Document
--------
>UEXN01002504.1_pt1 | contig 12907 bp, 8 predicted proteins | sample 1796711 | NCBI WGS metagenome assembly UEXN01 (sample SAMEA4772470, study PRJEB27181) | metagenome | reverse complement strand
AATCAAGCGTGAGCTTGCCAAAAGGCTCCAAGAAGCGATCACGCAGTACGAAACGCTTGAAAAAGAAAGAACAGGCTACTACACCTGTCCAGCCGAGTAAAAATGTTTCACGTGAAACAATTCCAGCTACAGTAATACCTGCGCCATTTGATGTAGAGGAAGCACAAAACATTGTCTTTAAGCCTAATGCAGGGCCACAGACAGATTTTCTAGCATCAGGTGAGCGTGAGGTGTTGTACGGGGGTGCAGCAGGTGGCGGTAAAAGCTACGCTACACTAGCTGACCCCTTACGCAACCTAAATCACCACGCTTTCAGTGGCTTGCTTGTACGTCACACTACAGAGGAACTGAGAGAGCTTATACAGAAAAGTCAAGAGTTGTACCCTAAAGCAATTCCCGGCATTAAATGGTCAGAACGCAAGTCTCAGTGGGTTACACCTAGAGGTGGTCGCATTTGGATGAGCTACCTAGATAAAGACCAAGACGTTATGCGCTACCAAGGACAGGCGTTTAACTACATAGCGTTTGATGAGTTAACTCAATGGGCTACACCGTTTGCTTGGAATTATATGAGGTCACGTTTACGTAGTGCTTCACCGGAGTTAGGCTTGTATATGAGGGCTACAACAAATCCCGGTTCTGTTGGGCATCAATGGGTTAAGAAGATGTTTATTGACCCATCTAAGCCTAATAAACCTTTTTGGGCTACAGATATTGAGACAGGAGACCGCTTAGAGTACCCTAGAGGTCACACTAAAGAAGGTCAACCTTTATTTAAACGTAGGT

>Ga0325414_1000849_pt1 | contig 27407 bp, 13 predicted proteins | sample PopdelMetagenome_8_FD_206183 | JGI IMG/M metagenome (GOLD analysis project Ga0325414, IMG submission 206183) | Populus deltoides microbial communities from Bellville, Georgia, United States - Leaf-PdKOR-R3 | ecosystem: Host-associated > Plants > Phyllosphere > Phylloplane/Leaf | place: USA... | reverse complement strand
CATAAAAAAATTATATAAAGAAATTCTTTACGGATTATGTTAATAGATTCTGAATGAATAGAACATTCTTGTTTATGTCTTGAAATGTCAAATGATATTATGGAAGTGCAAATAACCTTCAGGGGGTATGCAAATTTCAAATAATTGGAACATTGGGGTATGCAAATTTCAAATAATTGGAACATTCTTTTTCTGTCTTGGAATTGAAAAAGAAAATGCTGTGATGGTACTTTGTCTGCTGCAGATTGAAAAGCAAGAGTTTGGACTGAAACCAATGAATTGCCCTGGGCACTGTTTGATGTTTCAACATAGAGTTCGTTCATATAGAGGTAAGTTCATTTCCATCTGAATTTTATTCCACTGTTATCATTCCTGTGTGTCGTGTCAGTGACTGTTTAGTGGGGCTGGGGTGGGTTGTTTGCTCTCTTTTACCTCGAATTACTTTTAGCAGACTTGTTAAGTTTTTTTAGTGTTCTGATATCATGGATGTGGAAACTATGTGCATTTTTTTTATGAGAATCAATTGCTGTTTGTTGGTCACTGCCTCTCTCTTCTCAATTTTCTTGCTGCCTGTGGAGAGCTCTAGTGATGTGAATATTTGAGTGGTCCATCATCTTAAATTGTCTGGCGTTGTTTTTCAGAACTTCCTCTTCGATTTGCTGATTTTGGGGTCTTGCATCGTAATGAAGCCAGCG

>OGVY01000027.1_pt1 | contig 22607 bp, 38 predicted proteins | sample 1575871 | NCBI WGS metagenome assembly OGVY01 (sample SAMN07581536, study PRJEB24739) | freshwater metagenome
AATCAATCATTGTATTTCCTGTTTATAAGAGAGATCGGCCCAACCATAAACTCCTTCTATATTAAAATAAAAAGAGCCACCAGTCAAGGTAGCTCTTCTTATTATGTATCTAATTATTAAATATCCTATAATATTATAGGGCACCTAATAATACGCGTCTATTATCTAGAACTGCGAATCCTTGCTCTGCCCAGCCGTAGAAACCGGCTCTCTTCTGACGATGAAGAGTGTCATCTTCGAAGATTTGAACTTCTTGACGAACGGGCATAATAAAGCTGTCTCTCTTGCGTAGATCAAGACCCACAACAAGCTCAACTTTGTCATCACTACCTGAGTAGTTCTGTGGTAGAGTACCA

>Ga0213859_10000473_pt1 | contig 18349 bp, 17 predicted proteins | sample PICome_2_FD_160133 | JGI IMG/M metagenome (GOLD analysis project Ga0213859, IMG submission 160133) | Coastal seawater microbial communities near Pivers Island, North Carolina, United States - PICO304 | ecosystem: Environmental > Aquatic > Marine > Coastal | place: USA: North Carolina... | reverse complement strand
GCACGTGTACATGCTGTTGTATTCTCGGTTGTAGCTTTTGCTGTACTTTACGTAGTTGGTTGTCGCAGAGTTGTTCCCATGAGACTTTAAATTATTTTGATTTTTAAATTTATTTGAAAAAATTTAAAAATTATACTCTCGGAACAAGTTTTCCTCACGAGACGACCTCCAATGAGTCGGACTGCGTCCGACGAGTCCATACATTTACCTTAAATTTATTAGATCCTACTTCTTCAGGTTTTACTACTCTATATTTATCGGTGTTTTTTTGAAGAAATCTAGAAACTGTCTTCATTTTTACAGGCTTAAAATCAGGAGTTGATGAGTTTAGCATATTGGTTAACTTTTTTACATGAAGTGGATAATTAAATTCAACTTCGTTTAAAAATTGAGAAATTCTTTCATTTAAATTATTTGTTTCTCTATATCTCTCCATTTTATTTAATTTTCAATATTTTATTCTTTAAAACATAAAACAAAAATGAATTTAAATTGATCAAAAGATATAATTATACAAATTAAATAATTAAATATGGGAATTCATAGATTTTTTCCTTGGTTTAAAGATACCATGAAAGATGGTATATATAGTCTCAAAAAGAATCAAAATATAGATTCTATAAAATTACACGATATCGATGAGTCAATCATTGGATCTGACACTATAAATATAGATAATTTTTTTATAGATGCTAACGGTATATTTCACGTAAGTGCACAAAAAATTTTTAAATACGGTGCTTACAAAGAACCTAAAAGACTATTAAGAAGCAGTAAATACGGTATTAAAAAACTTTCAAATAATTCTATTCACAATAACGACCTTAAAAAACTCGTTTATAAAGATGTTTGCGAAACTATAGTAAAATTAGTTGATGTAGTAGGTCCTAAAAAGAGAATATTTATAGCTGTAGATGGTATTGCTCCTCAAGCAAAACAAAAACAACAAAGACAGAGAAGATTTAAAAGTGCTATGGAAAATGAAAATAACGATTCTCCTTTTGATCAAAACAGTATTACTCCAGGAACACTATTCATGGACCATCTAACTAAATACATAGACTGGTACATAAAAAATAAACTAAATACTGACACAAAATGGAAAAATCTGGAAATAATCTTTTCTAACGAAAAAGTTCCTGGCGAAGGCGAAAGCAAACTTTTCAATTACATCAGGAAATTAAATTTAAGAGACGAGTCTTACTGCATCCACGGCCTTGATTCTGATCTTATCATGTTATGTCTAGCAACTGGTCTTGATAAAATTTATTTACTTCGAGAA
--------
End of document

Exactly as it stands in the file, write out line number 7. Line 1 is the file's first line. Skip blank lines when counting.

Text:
>Ga0213859_10000473_pt1 | contig 18349 bp, 17 predicted proteins | sample PICome_2_FD_160133 | JGI IMG/M metagenome (GOLD analysis project Ga0213859, IMG submission 160133) | Coastal seawater microbial communities near Pivers Island, North Carolina, United States - PICO304 | ecosystem: Environmental > Aquatic > Marine > Coastal | place: USA: North Carolina... | reverse complement strand